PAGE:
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Huge Send! Loki 5.14b FA by Taryn Markall in Ontario

The decade-old project is now the first of the grade in the Thunder Bay area

Taryn Markall has made the first ascent of Loki 5.14b at Claghorn in northwestern Ontario. It’s the first 5.14 in the Thunder Bay area. Taryn’s dad, Dallas Markall, is the owner of Thunder Bay’s climbing gym Boulder Bear and filled us in on the history and send.

Thunder Bay’s climbing history dates to the early 1970s, with development at areas close to the city. Over the decades, the Thunder Bay climbing scene has witnessed ebbs and flows in development in a variety of areas and styles. In the summers of 2009 and 2010, Nick Rochacewich arrived in Thunder Bay on a mission.

Rochacewich is an active route developer and accomplished climber based in the Bow Valley. Rochacewich set his sights on Claghorn, a climbing area approx. 80 km east of Thunder Bay. He spent two summers putting up cutting edge lines that then were ahead of the curve for Thunder Bay climbing. He developed a number of classics such as Alberta Ride 5.10a, Finlandia 5.13b, A Farewell To Arms 5.13a and the mega classic Jack Layton Memorial Route 5.12d. Rochacewich’s time in Thunder Bay finished before he had the chance to finish one final gem. A mixed line that was described as perfectly sculpted for climbing. That project is what Markall sent at 5.14b.

“The route has a bit of everything, slab, vertical technical climb on small sloped holds and a past vertical crack at the top,” said Dallas. “It breaks down into four distinct cruxes, with no rests between crux one and two. Crux one is a powerful mantle move to a dynamic layback catch. Crux two requires a hopping foot swap while on two sloped side pulls. After that, there is a brief reprieve on small technical crimps that lead to the third crux problem.”

This crux includes a V10 boulder problem that needs some good hip mobility. “That last crux comes just prior to getting into the amazing finger crack to the top,” said Dallas. “This delicate section of potential barn door climbing will keep you paying attention right to the end.”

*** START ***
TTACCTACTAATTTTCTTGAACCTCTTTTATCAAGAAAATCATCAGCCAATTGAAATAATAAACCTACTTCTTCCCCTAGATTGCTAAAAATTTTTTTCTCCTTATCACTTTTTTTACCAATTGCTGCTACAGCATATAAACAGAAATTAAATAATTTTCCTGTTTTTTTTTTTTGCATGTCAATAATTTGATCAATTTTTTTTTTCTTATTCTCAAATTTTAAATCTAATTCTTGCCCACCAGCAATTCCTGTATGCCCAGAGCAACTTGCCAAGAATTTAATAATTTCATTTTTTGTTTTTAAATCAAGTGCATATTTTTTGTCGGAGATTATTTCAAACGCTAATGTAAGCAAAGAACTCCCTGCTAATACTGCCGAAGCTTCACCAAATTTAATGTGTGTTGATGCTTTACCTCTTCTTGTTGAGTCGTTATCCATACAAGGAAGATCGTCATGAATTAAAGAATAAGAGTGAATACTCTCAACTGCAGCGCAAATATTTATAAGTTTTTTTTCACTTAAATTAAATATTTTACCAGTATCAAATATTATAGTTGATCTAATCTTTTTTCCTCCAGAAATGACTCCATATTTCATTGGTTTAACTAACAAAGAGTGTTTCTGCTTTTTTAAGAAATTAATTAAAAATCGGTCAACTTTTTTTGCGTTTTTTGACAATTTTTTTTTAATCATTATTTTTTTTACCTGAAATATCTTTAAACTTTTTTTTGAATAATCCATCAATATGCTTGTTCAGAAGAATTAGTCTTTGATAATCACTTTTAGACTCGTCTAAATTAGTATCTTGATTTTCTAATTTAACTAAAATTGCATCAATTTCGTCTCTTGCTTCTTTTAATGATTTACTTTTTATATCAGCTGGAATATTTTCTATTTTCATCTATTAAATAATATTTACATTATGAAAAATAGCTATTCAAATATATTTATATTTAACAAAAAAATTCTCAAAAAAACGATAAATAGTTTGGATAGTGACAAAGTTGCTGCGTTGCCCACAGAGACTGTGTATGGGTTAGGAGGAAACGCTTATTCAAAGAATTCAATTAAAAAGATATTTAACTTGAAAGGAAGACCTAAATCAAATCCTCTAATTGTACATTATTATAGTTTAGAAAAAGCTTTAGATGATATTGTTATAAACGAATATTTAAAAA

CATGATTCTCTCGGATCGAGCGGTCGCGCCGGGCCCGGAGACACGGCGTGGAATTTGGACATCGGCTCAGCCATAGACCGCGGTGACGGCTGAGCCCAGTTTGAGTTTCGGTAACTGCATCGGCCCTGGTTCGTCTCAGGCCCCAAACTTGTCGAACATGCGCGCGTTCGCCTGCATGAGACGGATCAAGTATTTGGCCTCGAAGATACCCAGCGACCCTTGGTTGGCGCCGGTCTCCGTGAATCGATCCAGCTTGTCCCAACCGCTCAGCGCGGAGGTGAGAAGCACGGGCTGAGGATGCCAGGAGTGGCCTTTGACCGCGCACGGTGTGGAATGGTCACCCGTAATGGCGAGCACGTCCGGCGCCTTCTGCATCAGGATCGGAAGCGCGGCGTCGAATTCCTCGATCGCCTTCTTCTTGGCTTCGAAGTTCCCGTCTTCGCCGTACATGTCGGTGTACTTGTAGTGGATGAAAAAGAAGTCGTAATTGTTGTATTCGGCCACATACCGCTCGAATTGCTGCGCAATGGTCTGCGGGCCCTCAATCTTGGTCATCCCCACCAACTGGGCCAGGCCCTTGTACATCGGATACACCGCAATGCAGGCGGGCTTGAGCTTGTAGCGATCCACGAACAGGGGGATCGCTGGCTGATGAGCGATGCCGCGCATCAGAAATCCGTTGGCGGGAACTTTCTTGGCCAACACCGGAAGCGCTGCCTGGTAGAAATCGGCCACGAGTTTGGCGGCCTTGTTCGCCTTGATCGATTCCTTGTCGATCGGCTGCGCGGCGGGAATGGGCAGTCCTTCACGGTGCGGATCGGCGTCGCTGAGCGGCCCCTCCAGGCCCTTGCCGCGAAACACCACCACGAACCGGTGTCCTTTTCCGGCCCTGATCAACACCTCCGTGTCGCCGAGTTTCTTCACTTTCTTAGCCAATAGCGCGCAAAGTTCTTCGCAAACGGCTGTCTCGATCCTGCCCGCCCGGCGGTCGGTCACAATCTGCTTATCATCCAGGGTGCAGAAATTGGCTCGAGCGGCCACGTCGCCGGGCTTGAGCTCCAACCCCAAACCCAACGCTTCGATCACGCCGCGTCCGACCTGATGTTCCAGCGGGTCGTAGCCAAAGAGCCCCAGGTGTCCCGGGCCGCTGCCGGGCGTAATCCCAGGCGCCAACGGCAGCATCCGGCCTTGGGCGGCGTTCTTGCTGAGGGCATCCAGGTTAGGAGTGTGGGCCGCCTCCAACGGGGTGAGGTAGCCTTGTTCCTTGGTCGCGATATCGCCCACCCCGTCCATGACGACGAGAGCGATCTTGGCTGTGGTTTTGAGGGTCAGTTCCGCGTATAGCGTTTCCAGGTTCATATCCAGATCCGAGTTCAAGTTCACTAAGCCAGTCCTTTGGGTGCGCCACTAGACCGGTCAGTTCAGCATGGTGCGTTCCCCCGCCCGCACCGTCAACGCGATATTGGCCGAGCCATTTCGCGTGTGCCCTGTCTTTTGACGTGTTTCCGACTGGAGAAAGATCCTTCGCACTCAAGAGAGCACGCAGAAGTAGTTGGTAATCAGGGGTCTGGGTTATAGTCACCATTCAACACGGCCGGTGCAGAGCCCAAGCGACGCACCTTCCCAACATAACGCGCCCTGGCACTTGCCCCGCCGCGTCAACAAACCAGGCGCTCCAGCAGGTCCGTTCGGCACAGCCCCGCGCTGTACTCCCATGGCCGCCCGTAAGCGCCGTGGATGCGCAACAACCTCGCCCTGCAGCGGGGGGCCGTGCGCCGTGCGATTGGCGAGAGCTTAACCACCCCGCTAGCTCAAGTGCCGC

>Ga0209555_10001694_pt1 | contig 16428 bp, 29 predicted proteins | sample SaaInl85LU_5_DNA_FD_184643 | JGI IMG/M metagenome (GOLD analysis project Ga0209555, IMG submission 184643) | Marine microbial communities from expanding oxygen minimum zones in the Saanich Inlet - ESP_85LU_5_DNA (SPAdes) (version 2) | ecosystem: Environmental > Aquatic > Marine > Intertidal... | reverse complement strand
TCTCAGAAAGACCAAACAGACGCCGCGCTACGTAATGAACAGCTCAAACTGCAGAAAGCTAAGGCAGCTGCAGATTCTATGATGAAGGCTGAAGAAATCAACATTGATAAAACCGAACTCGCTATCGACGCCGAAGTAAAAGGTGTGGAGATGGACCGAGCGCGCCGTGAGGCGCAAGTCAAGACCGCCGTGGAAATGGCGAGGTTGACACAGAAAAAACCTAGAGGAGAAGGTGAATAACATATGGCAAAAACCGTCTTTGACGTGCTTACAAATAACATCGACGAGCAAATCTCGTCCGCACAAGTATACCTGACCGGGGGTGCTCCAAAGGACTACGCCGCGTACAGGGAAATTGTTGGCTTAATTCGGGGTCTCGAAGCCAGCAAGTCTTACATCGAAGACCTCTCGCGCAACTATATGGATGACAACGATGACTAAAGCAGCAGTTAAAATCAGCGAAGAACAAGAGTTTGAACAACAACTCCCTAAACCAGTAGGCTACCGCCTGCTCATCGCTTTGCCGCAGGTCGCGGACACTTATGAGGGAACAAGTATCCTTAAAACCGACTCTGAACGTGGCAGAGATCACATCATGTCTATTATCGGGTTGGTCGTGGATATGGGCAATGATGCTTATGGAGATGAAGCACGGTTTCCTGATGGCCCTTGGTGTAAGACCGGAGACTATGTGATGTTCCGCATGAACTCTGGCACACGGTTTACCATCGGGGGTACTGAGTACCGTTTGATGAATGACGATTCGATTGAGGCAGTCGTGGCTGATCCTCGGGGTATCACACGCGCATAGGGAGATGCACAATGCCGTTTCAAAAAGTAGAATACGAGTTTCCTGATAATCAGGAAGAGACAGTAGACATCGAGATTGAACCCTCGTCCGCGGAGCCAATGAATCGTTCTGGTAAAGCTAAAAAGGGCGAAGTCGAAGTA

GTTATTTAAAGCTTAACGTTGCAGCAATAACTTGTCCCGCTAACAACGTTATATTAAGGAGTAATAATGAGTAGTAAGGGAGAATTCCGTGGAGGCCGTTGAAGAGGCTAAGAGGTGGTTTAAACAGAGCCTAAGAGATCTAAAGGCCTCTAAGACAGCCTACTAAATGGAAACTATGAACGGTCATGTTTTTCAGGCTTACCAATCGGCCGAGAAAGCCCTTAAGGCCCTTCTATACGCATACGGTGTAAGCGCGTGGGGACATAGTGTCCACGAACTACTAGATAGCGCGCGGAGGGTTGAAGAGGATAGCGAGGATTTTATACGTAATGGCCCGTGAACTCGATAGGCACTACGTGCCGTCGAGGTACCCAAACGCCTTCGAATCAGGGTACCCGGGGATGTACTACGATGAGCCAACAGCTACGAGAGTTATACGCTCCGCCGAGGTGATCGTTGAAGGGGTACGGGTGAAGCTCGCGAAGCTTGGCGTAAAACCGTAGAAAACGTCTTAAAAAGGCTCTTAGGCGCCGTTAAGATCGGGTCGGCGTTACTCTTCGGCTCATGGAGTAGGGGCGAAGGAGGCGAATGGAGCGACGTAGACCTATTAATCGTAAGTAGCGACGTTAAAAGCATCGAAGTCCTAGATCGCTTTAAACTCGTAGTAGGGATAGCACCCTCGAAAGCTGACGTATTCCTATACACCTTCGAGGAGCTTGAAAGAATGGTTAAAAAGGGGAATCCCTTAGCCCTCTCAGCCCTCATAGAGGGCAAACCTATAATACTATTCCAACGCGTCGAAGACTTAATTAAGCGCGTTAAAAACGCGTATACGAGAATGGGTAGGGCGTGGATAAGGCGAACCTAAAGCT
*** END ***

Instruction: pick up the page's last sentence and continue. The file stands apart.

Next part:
Markall began trying the project in August 2020. She put two days on it that season and thought about it all winter. In May 2021 she began to head out to put time on the wall. For all of May and June, it was a waiting game for conditions to improve. The bottom of the route dried quickly, but the top half remained wet well into July. Once the route dried, Markall began to put serious efforts in.

On Aug. 22, the conditions were amazing, according to Dallas. Dry rock, cool weather and slightly overcast. Everything came together, and Markall clipped the chains. Rochacewich had been contacted during the projecting time and was asked about a name for the climb. Rochacewich explained the name he picked and the reasoning behind it, so Taryn was happy to stick to the original name for the climb. Over the past two seasons, Markall sent Finlandia 5.13b, A Farewell To Arms 5.13a and made FFAs of Corona Project 5.13a, Decades 5.13b and Baby Deer 5.13d.

Markall competed in Difficulty Youth A at an Ontario Climbing Federation event at Aspire in Milton in February 2020, weeks before the pandemic lockdown. Her send of Loki is historic and will likely draw the attention of climbers from southern Ontario, and farther away. Claghorn is a kilometres-long crag with dozens of trad routes up to 5.12 and bolted routes to 5.14.

Taryn Markall on Loki 5.14b at Claghorn